Dynamic Data from JMeter JDBC Requests

A common requirement when load testing is to populate subsequent requests with dynamic data from previous requests. If you’re thinking about using a database to store static test data, such as usernames, paswords, credit card numbers etc then read on to find out how to extract this data at runtime and populate JMeter variables.

In this example we’ll need to add a JDBC Connection Configuration to our test plan. This will define and control the way in which JMeter will access your database.

Notice I’ve left the defaults for connection pool properties, although you may need to tweak this depending on how you’ll access the data. I’ve used a JDBC connection URL that accesses a local mysql server listening on port 3306. The database in use is called watirgrid

I’ve also defined the JDBC Driver class and specified the username / password to connect with.

Now we can make a JDBC request using the JDBC Request sampler. It will look something like this:

The Variable Name matches the JDBC Connection Config Variable Name i.e. mysql

I’m using a select statement that will print out results in a JSON-like format. That query is as follows:

SELECT
CONCAT("[",
GROUP_CONCAT(
CONCAT("{email:'",email,"'"),
CONCAT(",login_count:'",login_count),"'}")
,"]")
AS json FROM users

In doing this, it will return a result set that looks like this:

+-------------------------------------------------+
| json                                            |
+-------------------------------------------------+
| [{email:'tim.koops@gmail.com',login_count:'1'}] |
+-------------------------------------------------+
1 row in set (0.00 sec)

Now we need to add a Post Processor Regex Extractor to the JDBC request as follows:

The reason we do this is so we can extract the results from the JSON string returned by the database query. For example, to extract and populate a variable called ${email} our PPRE would look like this:

Now we’re cooking! Add a Debug Sampler to confirm everything works as you’d expect. You should see results like this in the response data

email=tim.koops@gmail.com
email_g=1
email_g0=email:'tim.koops@gmail.com'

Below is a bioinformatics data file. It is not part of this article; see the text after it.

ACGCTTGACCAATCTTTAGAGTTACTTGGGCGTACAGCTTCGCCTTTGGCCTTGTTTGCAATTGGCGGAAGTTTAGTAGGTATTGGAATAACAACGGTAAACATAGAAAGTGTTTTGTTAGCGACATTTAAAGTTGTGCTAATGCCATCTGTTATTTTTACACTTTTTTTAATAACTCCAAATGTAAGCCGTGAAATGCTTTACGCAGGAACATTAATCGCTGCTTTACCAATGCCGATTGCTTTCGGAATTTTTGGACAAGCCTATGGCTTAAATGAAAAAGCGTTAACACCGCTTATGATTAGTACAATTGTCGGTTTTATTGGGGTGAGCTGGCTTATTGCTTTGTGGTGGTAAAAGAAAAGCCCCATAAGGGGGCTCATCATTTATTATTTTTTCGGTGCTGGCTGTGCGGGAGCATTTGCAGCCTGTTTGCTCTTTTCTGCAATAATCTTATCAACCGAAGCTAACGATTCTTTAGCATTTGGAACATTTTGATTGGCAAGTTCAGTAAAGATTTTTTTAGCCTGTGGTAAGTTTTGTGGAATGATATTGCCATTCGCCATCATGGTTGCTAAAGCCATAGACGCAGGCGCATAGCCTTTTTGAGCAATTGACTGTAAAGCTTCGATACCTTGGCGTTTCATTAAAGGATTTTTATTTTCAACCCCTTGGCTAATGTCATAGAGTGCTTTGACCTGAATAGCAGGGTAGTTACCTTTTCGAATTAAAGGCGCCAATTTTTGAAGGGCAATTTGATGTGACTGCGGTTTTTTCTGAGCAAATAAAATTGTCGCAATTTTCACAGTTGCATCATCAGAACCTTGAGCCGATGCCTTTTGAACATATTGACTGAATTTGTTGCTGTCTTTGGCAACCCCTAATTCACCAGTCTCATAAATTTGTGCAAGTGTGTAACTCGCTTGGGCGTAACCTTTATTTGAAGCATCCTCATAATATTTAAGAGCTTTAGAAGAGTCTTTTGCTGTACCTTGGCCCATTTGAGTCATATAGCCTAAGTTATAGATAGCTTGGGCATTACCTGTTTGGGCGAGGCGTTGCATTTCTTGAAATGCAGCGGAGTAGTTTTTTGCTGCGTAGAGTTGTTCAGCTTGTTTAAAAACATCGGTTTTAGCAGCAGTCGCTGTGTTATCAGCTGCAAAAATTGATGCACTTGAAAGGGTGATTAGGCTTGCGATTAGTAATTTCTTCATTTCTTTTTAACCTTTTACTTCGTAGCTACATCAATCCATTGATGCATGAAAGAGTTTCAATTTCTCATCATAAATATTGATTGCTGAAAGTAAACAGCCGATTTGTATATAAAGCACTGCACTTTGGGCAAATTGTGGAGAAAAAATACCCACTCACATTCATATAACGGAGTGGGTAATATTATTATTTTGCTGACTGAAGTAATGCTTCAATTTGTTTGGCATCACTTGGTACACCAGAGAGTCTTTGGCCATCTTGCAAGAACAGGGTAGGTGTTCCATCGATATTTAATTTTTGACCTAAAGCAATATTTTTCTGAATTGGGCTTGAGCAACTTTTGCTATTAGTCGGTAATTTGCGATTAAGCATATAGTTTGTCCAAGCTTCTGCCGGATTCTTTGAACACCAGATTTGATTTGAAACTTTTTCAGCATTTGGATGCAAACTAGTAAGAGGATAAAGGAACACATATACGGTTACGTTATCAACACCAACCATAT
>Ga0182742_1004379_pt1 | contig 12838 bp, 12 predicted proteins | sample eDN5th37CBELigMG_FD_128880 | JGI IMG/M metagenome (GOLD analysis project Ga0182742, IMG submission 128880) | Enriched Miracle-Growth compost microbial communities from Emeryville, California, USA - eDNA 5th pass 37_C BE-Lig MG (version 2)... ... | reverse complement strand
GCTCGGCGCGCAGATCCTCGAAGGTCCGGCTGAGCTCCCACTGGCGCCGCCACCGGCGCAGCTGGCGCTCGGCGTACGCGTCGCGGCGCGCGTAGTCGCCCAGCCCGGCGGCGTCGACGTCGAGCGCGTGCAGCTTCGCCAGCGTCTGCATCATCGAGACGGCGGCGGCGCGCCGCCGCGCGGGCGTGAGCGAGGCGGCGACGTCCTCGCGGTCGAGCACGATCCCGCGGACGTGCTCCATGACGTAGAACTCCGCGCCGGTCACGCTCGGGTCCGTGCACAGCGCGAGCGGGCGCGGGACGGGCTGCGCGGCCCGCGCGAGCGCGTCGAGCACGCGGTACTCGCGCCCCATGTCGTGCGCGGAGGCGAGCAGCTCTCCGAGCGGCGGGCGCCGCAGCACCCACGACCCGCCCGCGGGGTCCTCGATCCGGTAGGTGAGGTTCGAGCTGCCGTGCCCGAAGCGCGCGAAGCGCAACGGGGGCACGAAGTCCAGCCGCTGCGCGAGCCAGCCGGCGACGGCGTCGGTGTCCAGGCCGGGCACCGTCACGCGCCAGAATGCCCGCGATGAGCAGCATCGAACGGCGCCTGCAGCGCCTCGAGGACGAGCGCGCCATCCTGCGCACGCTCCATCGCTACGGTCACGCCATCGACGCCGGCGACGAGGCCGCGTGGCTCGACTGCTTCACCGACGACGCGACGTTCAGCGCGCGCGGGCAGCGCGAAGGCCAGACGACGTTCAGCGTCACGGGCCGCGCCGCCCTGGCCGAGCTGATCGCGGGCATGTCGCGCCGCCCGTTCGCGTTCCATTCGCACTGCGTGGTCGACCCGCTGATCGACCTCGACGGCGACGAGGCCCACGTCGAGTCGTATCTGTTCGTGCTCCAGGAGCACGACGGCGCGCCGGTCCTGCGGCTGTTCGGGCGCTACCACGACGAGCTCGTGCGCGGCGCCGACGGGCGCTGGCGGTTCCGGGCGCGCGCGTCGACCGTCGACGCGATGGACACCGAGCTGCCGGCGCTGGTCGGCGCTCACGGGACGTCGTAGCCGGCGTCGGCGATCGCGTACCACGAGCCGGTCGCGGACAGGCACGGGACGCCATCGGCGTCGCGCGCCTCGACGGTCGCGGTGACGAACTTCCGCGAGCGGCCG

email_g1=tim.koops@gmail.com
mysql=org.apache.jmeter.protocol.jdbc.config.DataSourceElement$DataSourceComponentImpl@10d69502

Attached is a demo test plan: jdbc_example.jmx

5 thoughts on “Dynamic Data from JMeter JDBC Requests

  1. Still learning how to use JMeter, I don’t quite understand how this example might work if I have a large dataset and want each iteration to use a different value. But then, there are lots of things I still don’t understand about JMeter…

    • This example returns a single row resultset each time the JDBC Request is executed.

      If you wanted to iterate, the query can be parametized using standard JMeter variables.

      If you just wanted to populate a single large (multi-row) dataset then I would just use a CSV Data Set Config and populate that as part of your pre-test build e.g. via ant or the command line.

      Really just depends on how you intend on using the data i.e. static data, transactional data etc

  2. Yeah, that’s what I thought. Trying to avoid proliferation of libraries (and digging into the main app’s source) at the moment so was seeing if I could use JMeter to extract the data…It would work if JMeter had an ‘ignore header row’ option on it’s CSV Data Set.

  3. Iam receiving the following error while running the existing script, please explain where the problem might be with :

    java.net.ConnectException: Connection refused: connect
    at java.net.PlainSocketImpl.socketConnect(Native Method)
    at java.net.PlainSocketImpl.doConnect(Unknown Source)
    at java.net.PlainSocketImpl.connectToAddress(Unknown Source)
    at java.net.PlainSocketImpl.connect(Unknown Source)
    at java.net.Socket.connect(Unknown Source)
    at java.net.Socket.connect(Unknown Source)
    at sun.net.NetworkClient.doConnect(Unknown Source)
    at sun.net.www.http.HttpClient.openServer(Unknown Source)
    at sun.net.www.http.HttpClient.openServer(Unknown Source)
    at sun.net.www.http.HttpClient.(Unknown Source)
    at sun.net.www.http.HttpClient.(Unknown Source)
    at sun.net.www.http.HttpClient.New(Unknown Source)
    at sun.net.www.http.HttpClient.New(Unknown Source)
    at sun.net.www.http.HttpClient.New(Unknown Source)
    at sun.net.www.protocol.http.HttpURLConnection.plainConnect(Unknown Source)
    at sun.net.www.protocol.http.HttpURLConnection.connect(Unknown Source)
    at org.apache.jmeter.protocol.http.sampler.HTTPSampler.sample(HTTPSampler.java:431)
    at org.apache.jmeter.protocol.http.sampler.HTTPSamplerBase.sample(HTTPSamplerBase.java:1021)
    at org.apache.jmeter.protocol.http.sampler.HTTPSamplerBase.sample(HTTPSamplerBase.java:1007)
    at org.apache.jmeter.threads.JMeterThread.run(JMeterThread.java:290)
    at java.lang.Thread.run(Unknown Source)

  4. Hi. I read a few of your other posts and i wanted to say thank you for the informative posts.

Comments are closed.